Talk 3 on “$tipend, $pending, $haring & $aving” teaches us the attitudes to adopt as God’s stewards in balancing out the different ways we use God’s money that He has entrusted us with. Financial income is a monetary reward for our diligent work but we need to be wary of how much we seek to earn, which may result in us dishonouring God’s name when we resort to sins like theft if we earn too little, or which may cause us to puff up with arrogance and confidence in our own self-efforts if we earn more than needed. As we pray “give us today our daily bread”, so then are we to seek to earn just sufficiently to live on. Our spending would first need to focus on our responsibilities. For some, this includes caring for children and using money wisely in furthering their education, especially their Christian education as the Bible teaches us that parents need to train and raise their children up to be godly. On the other hand, repaying our parents would involve us looking out for their needs but not helping them keep or increase their current standard of living. Since we have also received spiritual food, we are then to give material food in return by giving to the church. This should be seen as part of our responsibility and not merely an act of generosity. Spending money on luxuries is neither sinful nor wrong but God’s Word does warn us of the potential consequences of over-indulgence in riches and pleasures, which can choke us out. The value of generosity is emphasized in the virtue of sharing, with the priority for those who are Christians as they are part of our spiritual family. Saving for a rainy day is wise but how does one balance this with being rich towards God? We are called to use money now well so as to gain friends who will welcome us into eternal dwellings. This is in context of gospel ministry, in terms of helping others become and grow as Christians that they will be people in heaven who has benefited from this way that we have used money.

Talk 4 on “Desiring the Good Life” tells us that there are things in life that are far better than wealth, such as faithful and genuine relationships with other people as well as fearing the Lord. A life of true repentance is a life to be envied. It is indeed a blessing to be part of God’s Kingdom, submitting ourselves to God the Maker and having Him as the King who tells us what to do and who rules over our lives. Judgment Day itself gives us the right understanding of what to live for in this present age. As missionary Jim Elliot put it, “he is no fool who gives what he cannot keep to gain that which he cannot lose”. Following the sound doctrine that the Bible presents to us will help us realize that the world is real but not all there is, and that there is heaven and hell that gives us meaning in life. Our desire should be shaped to first seek God’s Kingdom and His righteousness. As people for His own possession, we should strive for attachment to God’s wisdom that leads us to the zeal and jealousy to do good works. We are to pursue the shadow of greed for the Kingdom of the one who is our real rich Father, God.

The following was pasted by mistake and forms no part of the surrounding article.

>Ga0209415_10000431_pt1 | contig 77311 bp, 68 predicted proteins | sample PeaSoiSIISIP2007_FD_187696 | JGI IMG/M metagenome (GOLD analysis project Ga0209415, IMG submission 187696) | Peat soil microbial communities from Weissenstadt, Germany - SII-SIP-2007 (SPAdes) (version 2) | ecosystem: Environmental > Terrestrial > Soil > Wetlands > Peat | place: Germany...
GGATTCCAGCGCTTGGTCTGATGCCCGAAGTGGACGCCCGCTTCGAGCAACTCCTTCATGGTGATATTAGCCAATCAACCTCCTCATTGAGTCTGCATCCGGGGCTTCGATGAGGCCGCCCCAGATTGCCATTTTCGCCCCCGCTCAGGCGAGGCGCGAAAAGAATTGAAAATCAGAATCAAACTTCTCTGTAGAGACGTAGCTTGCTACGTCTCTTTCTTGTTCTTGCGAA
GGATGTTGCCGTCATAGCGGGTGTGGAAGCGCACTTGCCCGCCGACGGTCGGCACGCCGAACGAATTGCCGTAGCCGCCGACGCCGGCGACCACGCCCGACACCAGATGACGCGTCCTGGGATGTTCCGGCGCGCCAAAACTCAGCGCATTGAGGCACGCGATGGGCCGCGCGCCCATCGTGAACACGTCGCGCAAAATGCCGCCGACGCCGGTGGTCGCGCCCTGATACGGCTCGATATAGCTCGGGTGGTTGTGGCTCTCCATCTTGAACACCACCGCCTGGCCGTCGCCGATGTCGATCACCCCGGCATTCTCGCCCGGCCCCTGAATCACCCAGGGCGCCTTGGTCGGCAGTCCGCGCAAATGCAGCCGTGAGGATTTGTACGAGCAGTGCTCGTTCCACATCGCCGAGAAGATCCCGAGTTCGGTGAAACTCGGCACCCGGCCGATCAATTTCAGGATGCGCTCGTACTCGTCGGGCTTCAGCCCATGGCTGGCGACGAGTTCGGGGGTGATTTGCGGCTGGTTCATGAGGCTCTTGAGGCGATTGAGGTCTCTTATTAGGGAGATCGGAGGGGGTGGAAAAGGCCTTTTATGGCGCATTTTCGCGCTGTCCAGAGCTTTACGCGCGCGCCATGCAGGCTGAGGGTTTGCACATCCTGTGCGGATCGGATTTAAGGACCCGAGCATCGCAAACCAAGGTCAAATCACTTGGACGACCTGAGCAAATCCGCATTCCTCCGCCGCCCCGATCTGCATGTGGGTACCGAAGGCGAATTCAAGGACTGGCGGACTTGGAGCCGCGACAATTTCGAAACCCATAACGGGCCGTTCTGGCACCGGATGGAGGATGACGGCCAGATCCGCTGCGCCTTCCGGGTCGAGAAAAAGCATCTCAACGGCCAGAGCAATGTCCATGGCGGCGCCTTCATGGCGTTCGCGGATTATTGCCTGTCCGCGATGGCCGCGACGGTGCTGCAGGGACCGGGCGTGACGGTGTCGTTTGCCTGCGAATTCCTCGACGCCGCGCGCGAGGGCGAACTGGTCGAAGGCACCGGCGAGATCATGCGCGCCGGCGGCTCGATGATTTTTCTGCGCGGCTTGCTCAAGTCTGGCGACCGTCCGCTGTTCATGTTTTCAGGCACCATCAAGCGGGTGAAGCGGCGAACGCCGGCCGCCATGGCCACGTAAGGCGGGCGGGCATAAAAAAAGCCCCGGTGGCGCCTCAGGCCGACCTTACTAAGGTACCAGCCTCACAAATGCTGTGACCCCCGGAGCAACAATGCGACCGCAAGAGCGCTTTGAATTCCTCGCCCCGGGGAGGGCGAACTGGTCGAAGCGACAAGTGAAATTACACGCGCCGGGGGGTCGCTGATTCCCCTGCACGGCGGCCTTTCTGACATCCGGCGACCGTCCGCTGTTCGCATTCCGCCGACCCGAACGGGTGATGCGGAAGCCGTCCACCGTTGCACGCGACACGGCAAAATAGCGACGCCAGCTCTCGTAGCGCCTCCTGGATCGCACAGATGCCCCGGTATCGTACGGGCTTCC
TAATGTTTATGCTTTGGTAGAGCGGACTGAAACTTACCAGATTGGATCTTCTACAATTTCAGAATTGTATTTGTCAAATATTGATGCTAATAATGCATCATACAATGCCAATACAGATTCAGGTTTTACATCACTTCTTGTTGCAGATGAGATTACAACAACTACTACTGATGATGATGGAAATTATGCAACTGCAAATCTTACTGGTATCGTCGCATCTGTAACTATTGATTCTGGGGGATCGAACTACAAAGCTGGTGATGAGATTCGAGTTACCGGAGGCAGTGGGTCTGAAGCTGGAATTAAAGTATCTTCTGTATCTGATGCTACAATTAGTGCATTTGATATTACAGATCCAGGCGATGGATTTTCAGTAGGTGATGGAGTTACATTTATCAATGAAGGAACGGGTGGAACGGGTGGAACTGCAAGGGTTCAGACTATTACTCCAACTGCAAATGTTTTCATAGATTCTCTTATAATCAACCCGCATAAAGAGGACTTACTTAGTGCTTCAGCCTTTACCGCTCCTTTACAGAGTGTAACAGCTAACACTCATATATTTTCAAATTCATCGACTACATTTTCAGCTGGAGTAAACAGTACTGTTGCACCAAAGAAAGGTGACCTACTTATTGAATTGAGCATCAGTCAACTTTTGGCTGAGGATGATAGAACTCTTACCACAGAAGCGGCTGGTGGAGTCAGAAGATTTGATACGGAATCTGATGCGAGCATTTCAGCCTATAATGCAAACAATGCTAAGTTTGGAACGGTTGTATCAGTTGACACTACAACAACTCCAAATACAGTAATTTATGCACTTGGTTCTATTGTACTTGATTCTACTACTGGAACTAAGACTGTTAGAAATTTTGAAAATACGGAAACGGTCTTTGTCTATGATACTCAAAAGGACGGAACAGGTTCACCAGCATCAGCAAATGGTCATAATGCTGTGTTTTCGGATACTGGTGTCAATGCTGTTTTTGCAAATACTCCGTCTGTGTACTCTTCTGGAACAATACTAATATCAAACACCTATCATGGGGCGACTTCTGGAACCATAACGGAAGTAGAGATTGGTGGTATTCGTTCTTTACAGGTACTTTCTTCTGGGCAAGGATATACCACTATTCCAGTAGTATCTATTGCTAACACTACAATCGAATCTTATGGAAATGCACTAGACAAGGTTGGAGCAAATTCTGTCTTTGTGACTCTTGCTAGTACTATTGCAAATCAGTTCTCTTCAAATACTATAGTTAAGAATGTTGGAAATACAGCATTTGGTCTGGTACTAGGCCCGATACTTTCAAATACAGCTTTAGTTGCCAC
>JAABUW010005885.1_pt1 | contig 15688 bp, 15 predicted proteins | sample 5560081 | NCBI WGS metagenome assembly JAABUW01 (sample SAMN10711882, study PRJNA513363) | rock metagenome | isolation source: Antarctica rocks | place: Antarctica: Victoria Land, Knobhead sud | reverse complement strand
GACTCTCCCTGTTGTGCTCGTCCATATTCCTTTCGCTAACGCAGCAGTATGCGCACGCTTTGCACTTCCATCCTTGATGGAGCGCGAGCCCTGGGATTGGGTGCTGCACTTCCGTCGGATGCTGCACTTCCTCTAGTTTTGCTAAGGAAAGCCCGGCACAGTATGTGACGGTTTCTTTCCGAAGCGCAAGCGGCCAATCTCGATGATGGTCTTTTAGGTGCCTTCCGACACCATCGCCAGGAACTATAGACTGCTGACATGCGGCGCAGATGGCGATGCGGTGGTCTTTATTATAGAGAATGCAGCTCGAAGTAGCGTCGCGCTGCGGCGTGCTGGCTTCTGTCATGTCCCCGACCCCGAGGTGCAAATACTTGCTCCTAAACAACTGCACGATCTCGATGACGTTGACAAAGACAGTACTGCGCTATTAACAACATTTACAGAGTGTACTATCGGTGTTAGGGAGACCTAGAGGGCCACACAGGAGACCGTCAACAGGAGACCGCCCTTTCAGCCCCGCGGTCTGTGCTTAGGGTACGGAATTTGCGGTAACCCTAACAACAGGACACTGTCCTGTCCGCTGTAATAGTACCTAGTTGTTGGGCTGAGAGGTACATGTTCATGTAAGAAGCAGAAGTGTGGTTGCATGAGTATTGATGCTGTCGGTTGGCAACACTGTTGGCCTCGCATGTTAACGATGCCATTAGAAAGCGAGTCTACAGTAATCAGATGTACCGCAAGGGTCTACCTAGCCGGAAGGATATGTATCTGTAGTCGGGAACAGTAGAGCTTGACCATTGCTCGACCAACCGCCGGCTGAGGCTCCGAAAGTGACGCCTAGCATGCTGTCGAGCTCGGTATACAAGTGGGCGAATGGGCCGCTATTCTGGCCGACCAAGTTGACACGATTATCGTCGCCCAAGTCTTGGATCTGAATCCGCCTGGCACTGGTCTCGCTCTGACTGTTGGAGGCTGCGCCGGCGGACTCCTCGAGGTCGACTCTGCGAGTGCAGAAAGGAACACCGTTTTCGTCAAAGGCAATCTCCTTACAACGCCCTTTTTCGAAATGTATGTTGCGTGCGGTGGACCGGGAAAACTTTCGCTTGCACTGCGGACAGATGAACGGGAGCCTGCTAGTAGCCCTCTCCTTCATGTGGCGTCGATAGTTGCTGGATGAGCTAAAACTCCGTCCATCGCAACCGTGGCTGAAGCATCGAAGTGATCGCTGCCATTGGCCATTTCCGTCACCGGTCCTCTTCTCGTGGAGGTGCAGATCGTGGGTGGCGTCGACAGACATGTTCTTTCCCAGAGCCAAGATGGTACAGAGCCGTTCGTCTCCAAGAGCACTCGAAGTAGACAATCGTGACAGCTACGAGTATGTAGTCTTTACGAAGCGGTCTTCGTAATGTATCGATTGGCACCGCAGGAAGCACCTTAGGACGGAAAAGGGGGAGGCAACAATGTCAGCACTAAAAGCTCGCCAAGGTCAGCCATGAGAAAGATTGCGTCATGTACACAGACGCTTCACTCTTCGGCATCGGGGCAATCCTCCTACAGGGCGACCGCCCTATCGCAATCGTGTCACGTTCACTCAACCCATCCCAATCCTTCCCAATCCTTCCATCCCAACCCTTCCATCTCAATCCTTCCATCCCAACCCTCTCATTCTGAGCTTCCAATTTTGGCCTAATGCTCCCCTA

On a more personal note, the long weekend away at camp was indeed a priceless experience to understand what the Bible has to say about money and wealth. Through the four talks, I am challenged by the fact that it is not my money but God’s money that I am using and so, I am called to use it wisely, all for the glory of God. The reminder that there lies an ultimate inheritance of eternal life in the future rings a bell for me to give thanks for God’s providence and to learn contentment with what He blesses me with in this present age. Being assured that God is faithful in His promises, trusting in His goodness subsequently extends to a response to share the goodness found in the gospel of Christ with others as well as to mutually encourage others belonging to this spiritual family to strive after the Kingdom of God, knowing that this is what gives meaning to life.